The easiest "manual" method I found is to just hand-tighten the collet nut such as the bit won't fall out, but can still slide a little. Then drop your Z down until the bit touches the material, and go a little more so the bit actually slides into the collet a small amount. Zero the Z, then you can finish tightening the collet nut with your wrench. Depending on teh job, you might find that getting close, then PULLING the bit down to the work, might be easier, for example, with a long bit.
Another way: Shut off your drive box, and manually drop the Z down. You'll feel and hear the bit touch the material. Turn on the drive and Zero the Z. Will get you to within one step, which is pretty close depending on your screw pitch.
There are times when I have to machine a board with an uneven surface, but want an accurate thickness relative to the back of the board; for example rabbeting the edges for a groove. Or I have boards of different thicknesses that I need to be the same thickness at the edge to insert into a tenon. Once I surface the spoilboard, I'll zero the Z out to the spoilboard, then go into the MDI and move the Z up to the nominal thickness of the boards, then zero it out again.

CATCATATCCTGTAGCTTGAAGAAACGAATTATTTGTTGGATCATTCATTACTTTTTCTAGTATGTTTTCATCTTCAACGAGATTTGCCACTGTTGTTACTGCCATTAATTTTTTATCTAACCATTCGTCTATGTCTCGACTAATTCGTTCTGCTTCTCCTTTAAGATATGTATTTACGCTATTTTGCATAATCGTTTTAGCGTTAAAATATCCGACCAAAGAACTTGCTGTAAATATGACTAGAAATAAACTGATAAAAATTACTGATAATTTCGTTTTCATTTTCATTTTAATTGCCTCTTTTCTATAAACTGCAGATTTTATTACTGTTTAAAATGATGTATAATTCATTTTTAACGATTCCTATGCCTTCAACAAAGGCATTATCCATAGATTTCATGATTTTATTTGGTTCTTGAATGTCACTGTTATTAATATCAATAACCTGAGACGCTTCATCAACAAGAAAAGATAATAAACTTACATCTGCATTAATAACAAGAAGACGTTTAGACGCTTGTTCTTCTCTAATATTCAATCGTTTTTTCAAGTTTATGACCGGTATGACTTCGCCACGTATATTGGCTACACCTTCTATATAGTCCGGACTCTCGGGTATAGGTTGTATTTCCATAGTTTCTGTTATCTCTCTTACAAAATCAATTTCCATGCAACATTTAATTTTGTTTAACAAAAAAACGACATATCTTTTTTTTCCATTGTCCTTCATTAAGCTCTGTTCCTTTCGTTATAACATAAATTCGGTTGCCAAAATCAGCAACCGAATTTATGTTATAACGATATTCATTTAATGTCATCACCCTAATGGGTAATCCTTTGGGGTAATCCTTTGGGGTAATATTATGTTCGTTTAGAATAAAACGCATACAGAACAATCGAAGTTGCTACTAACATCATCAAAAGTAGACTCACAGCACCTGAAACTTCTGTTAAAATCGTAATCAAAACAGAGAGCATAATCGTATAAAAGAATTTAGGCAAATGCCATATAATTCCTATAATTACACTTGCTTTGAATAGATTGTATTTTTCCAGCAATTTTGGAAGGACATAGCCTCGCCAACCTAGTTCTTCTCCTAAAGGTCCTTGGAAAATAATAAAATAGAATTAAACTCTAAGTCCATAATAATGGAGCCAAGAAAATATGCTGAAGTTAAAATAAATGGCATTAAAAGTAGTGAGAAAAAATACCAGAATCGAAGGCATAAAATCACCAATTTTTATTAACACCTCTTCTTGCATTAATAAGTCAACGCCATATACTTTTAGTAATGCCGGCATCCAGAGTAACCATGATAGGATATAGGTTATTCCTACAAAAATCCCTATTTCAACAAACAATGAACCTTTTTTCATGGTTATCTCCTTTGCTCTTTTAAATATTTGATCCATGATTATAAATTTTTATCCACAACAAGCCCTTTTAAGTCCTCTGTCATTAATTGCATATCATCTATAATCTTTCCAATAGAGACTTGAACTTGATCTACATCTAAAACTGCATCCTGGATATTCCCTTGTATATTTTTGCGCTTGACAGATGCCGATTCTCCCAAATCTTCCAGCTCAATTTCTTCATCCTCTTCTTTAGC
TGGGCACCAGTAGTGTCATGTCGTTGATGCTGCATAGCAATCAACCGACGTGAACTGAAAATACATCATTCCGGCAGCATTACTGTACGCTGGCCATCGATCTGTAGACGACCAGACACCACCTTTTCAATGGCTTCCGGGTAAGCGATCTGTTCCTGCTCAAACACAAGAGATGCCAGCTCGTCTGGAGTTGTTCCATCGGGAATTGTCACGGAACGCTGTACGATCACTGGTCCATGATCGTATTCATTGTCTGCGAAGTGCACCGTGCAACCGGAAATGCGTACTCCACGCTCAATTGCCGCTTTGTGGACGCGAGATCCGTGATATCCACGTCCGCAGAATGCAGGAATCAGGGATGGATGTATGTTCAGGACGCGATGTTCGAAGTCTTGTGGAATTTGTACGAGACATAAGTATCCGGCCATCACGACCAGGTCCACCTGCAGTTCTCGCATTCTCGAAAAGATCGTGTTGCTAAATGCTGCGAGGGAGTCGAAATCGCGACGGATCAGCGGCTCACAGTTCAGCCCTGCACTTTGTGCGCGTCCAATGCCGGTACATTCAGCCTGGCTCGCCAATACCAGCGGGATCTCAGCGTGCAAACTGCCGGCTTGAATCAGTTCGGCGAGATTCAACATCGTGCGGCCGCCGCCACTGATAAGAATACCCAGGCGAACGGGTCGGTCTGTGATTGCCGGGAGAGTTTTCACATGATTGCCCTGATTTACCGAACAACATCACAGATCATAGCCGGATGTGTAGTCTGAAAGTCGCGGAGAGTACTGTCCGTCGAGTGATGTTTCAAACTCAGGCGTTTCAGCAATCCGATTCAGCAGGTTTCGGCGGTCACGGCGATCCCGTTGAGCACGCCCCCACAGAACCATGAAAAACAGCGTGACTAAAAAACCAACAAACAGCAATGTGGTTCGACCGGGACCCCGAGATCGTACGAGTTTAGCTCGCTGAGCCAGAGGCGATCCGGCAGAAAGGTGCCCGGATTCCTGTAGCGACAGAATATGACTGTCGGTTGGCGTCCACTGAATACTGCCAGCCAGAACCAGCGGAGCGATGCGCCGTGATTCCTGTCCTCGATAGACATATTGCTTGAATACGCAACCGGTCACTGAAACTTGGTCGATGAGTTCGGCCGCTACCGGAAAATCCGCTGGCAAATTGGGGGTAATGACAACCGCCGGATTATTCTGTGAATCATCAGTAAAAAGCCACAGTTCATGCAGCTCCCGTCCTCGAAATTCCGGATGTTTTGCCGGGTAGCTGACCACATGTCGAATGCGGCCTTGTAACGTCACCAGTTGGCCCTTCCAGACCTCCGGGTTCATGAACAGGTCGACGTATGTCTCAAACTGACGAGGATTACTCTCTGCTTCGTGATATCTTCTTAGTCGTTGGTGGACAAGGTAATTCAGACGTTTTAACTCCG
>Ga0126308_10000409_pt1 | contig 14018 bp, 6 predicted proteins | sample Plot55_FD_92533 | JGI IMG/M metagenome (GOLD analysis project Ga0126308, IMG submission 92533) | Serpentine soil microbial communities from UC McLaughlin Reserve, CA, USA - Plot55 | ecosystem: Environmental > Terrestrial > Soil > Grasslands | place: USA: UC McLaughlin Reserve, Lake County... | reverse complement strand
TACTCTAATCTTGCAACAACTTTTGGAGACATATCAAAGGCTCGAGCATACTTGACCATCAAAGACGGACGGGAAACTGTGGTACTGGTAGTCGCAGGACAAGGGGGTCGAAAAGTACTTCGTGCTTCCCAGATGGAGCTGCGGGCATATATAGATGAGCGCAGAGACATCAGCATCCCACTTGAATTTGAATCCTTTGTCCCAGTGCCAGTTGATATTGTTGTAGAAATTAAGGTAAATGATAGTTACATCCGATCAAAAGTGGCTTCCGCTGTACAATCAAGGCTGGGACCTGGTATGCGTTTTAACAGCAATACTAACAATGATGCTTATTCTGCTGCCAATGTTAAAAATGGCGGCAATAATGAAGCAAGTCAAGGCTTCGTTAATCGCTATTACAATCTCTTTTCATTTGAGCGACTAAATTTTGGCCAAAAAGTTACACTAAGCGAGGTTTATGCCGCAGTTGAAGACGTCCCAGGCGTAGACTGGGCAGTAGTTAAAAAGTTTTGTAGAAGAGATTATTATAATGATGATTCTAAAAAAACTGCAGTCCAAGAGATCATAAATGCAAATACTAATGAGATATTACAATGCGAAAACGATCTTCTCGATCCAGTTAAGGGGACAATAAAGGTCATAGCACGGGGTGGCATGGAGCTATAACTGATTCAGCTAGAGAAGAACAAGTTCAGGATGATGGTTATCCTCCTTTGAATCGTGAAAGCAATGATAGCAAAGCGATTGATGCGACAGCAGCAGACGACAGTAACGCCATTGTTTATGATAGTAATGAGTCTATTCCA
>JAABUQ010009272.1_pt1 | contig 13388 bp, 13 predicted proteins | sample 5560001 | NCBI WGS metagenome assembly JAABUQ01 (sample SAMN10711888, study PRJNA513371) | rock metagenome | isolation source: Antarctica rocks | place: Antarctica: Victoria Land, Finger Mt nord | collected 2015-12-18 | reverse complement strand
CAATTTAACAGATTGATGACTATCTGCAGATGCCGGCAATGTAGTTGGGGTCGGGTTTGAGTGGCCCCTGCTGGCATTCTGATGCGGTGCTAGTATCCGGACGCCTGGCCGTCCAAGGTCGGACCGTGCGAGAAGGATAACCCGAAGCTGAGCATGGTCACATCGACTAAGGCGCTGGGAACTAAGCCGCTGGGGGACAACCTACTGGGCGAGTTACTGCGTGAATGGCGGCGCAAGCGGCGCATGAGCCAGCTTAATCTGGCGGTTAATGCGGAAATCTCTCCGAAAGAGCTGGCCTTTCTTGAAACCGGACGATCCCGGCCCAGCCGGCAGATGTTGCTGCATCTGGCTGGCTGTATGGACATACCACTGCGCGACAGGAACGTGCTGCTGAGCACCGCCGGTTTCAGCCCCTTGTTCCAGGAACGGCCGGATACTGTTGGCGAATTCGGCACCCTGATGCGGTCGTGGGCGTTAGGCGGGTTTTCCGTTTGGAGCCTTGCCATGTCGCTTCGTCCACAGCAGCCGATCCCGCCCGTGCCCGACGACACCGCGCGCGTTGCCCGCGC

You can do the opposite, if you have a workpiece where you cannot mar the surface. I get a scrap piece of ground aluminum plate of known thickness, and zero out to that. Then I go into the MDI (after moving the cutter away from the piece) and bring it down the thickness of the plate and re-zero.